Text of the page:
Al Gore Discusses Treatment by Media in Vanity Fair

Vanity Fair examines the manner in which the media covered Al Gore in 2000 and discussed the effects of this with Gore. They provide examples of how innocuous statements from Gore were twisted to create the illusion that Gore was an exaggerator or worse. One story concerned a comment on Erich Segal’s Love Story which was twisted by the media:

The seeds of Gore’s caricature had been planted in 1997 when he, the presumptive candidate for 2000, made a passing comment about Erich Segal’s Love Story, over the course of a two-hour interview with Time’s Karen Tumulty and The New York Times’s Richard Berke, for profiles they were writing. Tumulty recounts today that, while casually reminiscing about his days at Harvard and his roommate, the future actor Tommy Lee Jones, Gore said, It’s funny—he and Tipper had been models for the couple in his friend Erich Segal’s Love Story, which was Jones’s first film. Tumulty followed up, “Love Story was based on you and Tipper?” Gore responded, “Well, that’s what Erich Segal told reporters down in Tennessee.”

As it turned out, The Nashville Tennessean, the paper Gore was referring to, had said Gore was the model for the character of Oliver Barrett. But the paper made a small mistake. There was some Tommy Lee Jones thrown in, too. “The Tennessean reporter just exaggerated,” Segal has said. And Tipper was not the model for Jenny.

In her story, Tumulty and co-author Eric Pooley treated the anecdote as an offhand comment. But political opinion writers at The New York Times, it seems, interpreted the remark as a calculated political move on Gore’s part. “It’s somewhat suspicious that Mr. Gore has chosen this moment to drop the news—unknown even to many close friends and aides,” wrote Times columnist Maureen Dowd. “Does he think, going into 2000, that this will give him a romantic glow, or a romantic afterglow?” Times columnist Frank Rich followed it up. “What’s bizarre,” he wrote, “if all too revealing … is not that he inflated his past but that he would think that being likened to the insufferable preppy Harvard hockey player Oliver Barrett 4th was something to brag about in the first place.”

The twisting of Gore’s statements on his role in the development of the internet has been even more common:

The Love Story distortion set the stage for the “I Invented the Internet” distortion, a devastating piece of propaganda that damaged Gore at the starting gate of his run. On March 9, 1999, CNN’s Wolf Blitzer conducted an interview with Gore shortly before he officially announced his candidacy. In answer to a question about why Democrats should support him, Gore spoke about his record. “During my service in the United States Congress, I took the initiative”—politico-speak for leadership—”in creating the Internet,” he said, before going on to describe other accomplishments. It was true. In the 1970s, the Internet was a limited tool used by the Pentagon and universities for research. As a senator in the 80s, Gore sponsored two bills that turned this government program into an “information superhighway,” a term Gore popularized, and made it accessible to all. Vinton Cerf, often called the father of the Internet, has claimed that the Internet would not be where it was without Gore’s leadership on the issue. Even former Republican House speaker Newt Gingrich has said that “Gore is the person who, in the Congress, most systematically worked to make sure that we got to an Internet.”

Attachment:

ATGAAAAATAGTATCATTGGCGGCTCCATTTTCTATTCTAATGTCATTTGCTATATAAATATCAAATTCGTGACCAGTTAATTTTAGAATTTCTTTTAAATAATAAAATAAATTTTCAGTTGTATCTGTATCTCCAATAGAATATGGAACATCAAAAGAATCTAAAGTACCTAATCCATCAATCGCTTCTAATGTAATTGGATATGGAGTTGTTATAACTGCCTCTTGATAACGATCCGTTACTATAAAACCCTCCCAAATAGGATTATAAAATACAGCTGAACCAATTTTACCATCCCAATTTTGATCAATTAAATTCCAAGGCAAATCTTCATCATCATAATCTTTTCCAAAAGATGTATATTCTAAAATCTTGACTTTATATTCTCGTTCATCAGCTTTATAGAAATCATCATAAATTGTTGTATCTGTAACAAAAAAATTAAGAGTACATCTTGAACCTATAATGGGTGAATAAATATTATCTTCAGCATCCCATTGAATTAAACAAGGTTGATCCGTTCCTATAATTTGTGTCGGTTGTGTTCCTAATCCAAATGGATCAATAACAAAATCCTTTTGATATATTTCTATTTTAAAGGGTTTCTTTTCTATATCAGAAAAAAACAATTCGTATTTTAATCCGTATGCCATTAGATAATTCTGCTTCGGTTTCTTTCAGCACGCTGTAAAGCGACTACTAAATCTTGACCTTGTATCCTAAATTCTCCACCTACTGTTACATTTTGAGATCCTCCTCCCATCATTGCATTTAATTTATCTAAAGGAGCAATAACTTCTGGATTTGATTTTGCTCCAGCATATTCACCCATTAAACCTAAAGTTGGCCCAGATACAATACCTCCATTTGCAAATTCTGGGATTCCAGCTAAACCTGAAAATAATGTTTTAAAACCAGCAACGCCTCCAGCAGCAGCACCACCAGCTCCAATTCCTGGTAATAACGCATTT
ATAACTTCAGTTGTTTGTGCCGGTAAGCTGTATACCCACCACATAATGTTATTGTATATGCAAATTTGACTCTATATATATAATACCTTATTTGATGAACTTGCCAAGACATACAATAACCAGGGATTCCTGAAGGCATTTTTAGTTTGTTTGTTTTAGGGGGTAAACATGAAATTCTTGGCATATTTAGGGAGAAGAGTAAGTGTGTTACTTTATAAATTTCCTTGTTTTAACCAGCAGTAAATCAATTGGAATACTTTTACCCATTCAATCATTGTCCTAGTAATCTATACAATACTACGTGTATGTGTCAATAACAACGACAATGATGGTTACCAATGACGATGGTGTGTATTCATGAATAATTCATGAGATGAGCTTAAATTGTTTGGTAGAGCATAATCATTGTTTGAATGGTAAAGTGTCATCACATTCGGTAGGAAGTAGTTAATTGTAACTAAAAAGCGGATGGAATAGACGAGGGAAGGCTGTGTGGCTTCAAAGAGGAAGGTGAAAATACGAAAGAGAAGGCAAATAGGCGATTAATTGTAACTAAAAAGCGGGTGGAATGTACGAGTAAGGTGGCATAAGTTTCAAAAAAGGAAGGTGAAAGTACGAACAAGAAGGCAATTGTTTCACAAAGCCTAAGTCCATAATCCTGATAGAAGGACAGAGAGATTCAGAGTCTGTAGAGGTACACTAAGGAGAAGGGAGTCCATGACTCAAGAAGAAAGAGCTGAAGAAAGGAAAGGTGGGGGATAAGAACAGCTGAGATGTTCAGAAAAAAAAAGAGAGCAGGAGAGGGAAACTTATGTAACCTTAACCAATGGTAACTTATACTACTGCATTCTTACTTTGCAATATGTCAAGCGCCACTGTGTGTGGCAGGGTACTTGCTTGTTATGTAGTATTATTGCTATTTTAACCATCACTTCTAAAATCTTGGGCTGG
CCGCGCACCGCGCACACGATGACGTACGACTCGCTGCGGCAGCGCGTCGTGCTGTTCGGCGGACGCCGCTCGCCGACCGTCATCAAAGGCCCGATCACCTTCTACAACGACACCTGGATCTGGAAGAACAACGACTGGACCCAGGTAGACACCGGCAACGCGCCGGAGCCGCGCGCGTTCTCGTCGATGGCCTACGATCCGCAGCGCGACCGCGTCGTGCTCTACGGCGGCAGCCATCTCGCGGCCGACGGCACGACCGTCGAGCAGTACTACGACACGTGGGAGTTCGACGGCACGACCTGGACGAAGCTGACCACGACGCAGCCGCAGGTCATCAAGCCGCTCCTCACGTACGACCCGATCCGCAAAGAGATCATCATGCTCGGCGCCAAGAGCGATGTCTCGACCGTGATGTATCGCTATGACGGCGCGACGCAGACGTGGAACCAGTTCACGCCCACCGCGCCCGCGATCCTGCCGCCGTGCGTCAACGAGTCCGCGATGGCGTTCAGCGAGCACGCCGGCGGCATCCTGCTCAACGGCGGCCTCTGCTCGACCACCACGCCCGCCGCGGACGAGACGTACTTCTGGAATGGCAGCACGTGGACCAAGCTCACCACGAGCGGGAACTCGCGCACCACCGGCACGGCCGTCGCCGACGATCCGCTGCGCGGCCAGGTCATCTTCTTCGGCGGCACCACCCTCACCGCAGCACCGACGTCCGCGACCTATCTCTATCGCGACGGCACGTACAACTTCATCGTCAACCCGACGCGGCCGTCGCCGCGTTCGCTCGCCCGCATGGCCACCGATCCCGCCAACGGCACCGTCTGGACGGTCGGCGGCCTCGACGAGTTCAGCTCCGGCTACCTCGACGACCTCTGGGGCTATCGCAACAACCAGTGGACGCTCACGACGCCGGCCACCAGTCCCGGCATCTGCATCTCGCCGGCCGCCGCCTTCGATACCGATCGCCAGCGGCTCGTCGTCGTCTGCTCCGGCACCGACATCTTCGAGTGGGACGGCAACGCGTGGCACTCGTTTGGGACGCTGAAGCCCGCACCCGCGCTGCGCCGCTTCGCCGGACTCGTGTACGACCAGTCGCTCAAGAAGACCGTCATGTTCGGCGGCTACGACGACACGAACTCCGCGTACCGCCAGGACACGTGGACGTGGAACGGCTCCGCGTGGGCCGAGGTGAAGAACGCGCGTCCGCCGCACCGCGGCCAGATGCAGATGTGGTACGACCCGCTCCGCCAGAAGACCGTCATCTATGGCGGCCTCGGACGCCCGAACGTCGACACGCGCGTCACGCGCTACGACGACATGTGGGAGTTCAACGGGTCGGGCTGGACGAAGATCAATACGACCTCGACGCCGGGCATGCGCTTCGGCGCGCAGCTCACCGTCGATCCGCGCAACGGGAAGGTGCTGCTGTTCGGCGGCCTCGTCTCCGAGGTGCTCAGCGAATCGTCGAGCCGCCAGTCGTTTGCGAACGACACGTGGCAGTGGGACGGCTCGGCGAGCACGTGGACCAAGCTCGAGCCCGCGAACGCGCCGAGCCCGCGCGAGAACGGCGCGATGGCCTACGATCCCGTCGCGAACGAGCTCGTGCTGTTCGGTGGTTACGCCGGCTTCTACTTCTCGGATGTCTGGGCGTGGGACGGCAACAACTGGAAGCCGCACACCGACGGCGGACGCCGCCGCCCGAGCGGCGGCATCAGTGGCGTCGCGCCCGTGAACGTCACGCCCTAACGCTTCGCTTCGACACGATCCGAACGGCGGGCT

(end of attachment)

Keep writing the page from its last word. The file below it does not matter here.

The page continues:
The press didn’t object to Gore’s statement until Texas Republican congressman Dick Armey led the charge, saying, “If the vice president created the Internet, then I created the interstate highway system.” Republican congressman James Sensenbrenner released a statement with the headline, delusions of grandeur: vice president gore takes credit for creating the internet. CNN’s Lou Dobbs was soon calling Gore’s remark “a case study … in delusions of grandeur.” A few days later the word “invented” entered the narrative. On March 15, a USA Today headline about Gore read, inventing the internet; March 16 on Hardball, Chris Matthews derided Gore for his claim that he “invented the Internet.” Soon the distorted assertion was in the pages of the Los Angeles Times and The Boston Globe, and on the A.P. wire service. By early June, the word “invented” was actually being put in quotation marks, as though that were Gore’s word of choice. Here’s how Mimi Hall put it in USA Today: “A couple of Gore gaffes, including his assertion that he ‘invented’ the Internet, didn’t help.” And Newsday’s Elaine Povich ridiculed “Gore’s widely mocked assertion that he ‘invented’ the Internet.” (Thanks to the Web site the Daily Howler, the creation of Bob